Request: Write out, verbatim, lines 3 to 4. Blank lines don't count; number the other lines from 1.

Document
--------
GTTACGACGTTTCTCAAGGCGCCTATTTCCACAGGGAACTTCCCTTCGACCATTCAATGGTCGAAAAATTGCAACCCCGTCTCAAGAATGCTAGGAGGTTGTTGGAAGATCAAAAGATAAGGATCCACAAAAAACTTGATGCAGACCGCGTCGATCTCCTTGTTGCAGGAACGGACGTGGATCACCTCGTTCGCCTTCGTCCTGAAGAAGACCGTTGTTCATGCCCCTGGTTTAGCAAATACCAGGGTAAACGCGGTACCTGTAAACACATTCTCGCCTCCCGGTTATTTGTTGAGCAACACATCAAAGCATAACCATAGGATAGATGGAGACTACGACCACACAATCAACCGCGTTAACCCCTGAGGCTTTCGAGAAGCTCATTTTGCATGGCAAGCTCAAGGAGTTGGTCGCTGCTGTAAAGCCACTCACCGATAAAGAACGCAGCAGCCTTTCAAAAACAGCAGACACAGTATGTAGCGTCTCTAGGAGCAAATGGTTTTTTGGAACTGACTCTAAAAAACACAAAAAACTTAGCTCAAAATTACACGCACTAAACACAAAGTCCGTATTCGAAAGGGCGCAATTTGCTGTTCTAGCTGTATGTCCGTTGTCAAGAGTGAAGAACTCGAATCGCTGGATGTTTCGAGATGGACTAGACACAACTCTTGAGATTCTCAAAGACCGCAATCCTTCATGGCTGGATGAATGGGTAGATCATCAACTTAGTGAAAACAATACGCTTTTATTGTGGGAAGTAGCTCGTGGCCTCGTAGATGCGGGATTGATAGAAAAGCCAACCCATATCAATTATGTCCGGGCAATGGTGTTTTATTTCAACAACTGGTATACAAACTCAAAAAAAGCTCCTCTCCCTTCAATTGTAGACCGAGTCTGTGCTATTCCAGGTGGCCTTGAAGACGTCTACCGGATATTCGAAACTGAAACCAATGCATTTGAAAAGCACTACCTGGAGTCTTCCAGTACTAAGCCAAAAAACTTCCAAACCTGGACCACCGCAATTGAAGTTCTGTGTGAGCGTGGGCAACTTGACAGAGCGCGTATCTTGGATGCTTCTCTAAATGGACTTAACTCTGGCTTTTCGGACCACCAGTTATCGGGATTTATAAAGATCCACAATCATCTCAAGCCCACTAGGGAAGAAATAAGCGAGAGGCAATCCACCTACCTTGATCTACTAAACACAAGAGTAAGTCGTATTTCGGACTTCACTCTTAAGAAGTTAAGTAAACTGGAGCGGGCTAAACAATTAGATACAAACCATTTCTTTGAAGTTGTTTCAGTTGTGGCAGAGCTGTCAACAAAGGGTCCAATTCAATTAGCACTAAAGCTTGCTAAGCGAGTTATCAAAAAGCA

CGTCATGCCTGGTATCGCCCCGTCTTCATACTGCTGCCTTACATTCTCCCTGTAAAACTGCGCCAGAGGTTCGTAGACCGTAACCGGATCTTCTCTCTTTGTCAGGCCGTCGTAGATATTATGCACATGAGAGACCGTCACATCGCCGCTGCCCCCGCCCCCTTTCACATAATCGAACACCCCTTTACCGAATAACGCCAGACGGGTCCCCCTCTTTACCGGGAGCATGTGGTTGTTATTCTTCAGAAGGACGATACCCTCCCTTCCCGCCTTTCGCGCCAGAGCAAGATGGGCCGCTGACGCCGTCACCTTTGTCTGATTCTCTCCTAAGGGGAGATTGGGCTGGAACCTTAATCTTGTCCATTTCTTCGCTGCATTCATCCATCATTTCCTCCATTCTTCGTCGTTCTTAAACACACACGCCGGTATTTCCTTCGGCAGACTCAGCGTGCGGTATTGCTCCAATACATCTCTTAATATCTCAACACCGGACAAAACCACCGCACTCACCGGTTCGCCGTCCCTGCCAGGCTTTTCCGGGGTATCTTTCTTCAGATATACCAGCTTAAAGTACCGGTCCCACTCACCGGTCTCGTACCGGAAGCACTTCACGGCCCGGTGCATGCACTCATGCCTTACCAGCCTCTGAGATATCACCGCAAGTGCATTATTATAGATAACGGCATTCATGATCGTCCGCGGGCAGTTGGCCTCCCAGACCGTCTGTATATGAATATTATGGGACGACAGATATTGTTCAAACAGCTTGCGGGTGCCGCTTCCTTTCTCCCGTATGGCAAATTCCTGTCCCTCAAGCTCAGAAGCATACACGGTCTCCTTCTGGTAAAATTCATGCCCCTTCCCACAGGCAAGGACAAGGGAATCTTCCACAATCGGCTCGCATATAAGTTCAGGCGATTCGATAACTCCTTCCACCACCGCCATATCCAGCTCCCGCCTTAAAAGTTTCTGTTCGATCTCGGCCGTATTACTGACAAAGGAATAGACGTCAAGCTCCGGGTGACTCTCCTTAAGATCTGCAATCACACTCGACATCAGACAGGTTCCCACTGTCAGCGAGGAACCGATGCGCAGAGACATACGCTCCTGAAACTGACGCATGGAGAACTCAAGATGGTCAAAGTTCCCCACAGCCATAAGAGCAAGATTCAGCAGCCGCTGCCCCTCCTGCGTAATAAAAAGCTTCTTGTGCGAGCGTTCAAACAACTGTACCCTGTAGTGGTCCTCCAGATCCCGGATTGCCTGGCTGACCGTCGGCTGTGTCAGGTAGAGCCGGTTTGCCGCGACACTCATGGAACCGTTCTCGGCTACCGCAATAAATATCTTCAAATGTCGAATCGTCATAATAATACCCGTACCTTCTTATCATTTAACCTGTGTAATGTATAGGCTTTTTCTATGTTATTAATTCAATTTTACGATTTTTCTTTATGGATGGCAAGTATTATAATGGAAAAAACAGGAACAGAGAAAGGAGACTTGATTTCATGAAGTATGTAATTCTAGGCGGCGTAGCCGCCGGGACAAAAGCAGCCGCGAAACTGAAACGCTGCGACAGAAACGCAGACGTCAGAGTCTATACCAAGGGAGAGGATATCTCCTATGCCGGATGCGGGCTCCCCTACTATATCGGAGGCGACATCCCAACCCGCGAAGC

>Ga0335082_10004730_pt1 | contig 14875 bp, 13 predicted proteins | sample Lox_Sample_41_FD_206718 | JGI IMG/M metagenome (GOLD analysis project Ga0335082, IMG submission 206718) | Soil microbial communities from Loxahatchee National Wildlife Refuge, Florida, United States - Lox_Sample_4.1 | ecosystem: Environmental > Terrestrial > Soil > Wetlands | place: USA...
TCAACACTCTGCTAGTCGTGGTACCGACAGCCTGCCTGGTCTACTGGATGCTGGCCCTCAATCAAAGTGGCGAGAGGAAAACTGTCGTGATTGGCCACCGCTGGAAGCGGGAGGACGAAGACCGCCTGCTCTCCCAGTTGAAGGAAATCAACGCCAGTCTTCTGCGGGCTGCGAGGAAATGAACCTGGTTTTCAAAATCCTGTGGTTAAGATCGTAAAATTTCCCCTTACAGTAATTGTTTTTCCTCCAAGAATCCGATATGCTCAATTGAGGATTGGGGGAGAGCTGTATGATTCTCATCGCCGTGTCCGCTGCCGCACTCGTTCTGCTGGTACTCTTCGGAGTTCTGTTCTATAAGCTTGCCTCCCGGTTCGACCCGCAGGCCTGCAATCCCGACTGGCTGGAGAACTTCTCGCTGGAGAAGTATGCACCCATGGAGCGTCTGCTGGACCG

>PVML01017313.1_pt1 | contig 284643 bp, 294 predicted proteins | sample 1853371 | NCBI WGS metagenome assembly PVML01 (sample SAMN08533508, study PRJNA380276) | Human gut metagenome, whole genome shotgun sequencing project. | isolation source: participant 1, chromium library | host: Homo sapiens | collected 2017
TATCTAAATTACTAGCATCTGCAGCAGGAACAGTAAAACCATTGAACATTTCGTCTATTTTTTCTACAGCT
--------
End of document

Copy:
>Ga0335082_10004730_pt1 | contig 14875 bp, 13 predicted proteins | sample Lox_Sample_41_FD_206718 | JGI IMG/M metagenome (GOLD analysis project Ga0335082, IMG submission 206718) | Soil microbial communities from Loxahatchee National Wildlife Refuge, Florida, United States - Lox_Sample_4.1 | ecosystem: Environmental > Terrestrial > Soil > Wetlands | place: USA...
TCAACACTCTGCTAGTCGTGGTACCGACAGCCTGCCTGGTCTACTGGATGCTGGCCCTCAATCAAAGTGGCGAGAGGAAAACTGTCGTGATTGGCCACCGCTGGAAGCGGGAGGACGAAGACCGCCTGCTCTCCCAGTTGAAGGAAATCAACGCCAGTCTTCTGCGGGCTGCGAGGAAATGAACCTGGTTTTCAAAATCCTGTGGTTAAGATCGTAAAATTTCCCCTTACAGTAATTGTTTTTCCTCCAAGAATCCGATATGCTCAATTGAGGATTGGGGGAGAGCTGTATGATTCTCATCGCCGTGTCCGCTGCCGCACTCGTTCTGCTGGTACTCTTCGGAGTTCTGTTCTATAAGCTTGCCTCCCGGTTCGACCCGCAGGCCTGCAATCCCGACTGGCTGGAGAACTTCTCGCTGGAGAAGTATGCACCCATGGAGCGTCTGCTGGACCG